3 Nov 2015
Windy Bangs - Mind Stuff
Reviewed by Maggie Danna
Windy Bangs’ debut album, "Mind Stuff", is a nostalgic lo-fi romp. Psychedelic but not always wildly so, the Brooklyn-based band’s LP often as more of a dream pop edge, and could best be described as a conglomeration of shoe gaze and doo-wop, mixed with garage / surf rock.
"Mind Stuff" opens with “Languid Love”, a short love proclamation over oohs and ahs with gentle guitar strumming in the background: “She rose like a tide from her saltwater sea, with lips smooth as the moon’s cheeks. It was then that I knew that this was love and she was my one, the brightest pearl in my deep cocktail glass.” Then “Love at the Four Moons” takes over. This is a woozy continuation of the infatuation-laden opener and increases the energy; the acoustic strumming turns to electric guitar, still using the same chords, and the talking turns to gentle singing.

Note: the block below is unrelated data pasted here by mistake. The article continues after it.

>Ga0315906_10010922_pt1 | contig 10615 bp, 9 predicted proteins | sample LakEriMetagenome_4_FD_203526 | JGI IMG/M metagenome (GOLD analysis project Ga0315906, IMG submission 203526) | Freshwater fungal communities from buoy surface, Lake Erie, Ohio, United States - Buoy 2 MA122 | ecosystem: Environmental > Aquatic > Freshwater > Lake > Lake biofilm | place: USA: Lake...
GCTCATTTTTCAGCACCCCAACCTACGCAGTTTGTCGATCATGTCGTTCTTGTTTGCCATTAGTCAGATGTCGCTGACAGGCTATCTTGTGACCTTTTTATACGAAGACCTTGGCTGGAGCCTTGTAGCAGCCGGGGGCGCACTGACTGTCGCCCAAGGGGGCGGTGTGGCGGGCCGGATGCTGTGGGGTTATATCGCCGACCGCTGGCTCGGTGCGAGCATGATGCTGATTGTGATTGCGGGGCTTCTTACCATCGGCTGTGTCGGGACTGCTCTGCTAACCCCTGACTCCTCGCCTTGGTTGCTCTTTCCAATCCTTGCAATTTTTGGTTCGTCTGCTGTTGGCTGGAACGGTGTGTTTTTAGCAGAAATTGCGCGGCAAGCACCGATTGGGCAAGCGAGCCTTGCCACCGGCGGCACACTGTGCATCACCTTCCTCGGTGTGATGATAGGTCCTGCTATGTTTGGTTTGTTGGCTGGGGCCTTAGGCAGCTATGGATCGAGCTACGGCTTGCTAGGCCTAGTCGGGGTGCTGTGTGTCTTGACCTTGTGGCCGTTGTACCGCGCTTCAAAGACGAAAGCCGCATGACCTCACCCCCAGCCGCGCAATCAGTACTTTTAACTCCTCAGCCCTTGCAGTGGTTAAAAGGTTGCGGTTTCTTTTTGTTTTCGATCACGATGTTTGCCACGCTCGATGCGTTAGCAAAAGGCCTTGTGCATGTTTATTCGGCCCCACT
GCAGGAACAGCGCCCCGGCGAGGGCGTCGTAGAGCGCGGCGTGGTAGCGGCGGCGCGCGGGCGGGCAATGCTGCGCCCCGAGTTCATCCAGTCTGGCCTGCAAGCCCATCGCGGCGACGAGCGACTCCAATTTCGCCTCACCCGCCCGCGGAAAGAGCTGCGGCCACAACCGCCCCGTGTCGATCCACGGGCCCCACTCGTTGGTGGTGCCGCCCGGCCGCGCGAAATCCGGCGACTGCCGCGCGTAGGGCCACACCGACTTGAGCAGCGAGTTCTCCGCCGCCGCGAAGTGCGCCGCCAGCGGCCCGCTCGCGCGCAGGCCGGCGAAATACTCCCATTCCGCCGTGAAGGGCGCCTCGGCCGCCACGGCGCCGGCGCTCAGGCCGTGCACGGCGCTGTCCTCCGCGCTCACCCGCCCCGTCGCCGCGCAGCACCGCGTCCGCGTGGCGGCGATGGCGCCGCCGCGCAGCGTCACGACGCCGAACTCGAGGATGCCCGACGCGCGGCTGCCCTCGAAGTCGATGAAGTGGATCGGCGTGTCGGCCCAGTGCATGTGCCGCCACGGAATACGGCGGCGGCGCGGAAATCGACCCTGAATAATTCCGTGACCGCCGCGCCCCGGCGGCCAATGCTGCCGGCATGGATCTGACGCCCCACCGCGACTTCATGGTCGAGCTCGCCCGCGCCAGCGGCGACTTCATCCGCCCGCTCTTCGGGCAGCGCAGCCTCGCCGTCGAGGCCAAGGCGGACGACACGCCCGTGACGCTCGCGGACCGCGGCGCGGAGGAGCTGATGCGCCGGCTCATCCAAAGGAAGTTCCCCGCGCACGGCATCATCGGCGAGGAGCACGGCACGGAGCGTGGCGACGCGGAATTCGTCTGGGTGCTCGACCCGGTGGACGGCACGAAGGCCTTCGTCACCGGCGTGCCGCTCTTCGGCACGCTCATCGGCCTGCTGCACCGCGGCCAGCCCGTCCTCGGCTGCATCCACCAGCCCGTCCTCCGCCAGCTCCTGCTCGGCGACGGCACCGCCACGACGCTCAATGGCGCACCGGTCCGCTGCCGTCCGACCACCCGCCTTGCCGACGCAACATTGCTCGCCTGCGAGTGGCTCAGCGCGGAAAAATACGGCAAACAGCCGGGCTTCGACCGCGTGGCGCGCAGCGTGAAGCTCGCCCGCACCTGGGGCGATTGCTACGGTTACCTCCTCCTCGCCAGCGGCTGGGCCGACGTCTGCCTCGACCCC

“Wide Eyed” continues in a similar vein with vocal flourishes and harmonies. The melody and background vocals are reminiscent of 1950s pop and have a touch of the Beach Boys as well, but the lyrics are thoroughly modern. Singing, “this is the mark of our disculturation process,” the band channels the desire to have an authentic life with a unique interpretation of the world with one’s own mind and eyes, instead of through media consumption.
The album progresses and begins to incorporate more garage elements into its previously low-key sound. “Red Pants” picks up both the tempo and the intensity of the guitar. “Pulmonary Health” takes the garage sound further and truly embodies dark surf rock with droning guitar, a bit of dissonance, and classic surf riffs. The songs begins to mellow out again towards the end and the final track, “Hymn for Bean”, is dreamy and acoustic, toning it back completely and ending the album on a relaxing note in the most satisfying way.
I’d recommend this album most if you like surf rock in the vein of Heaters and the Growlers, as well as doo-wop. Standout tracks are “Love at the Four Moons”, “Wide Eyed”, and “Pulmonary Health”.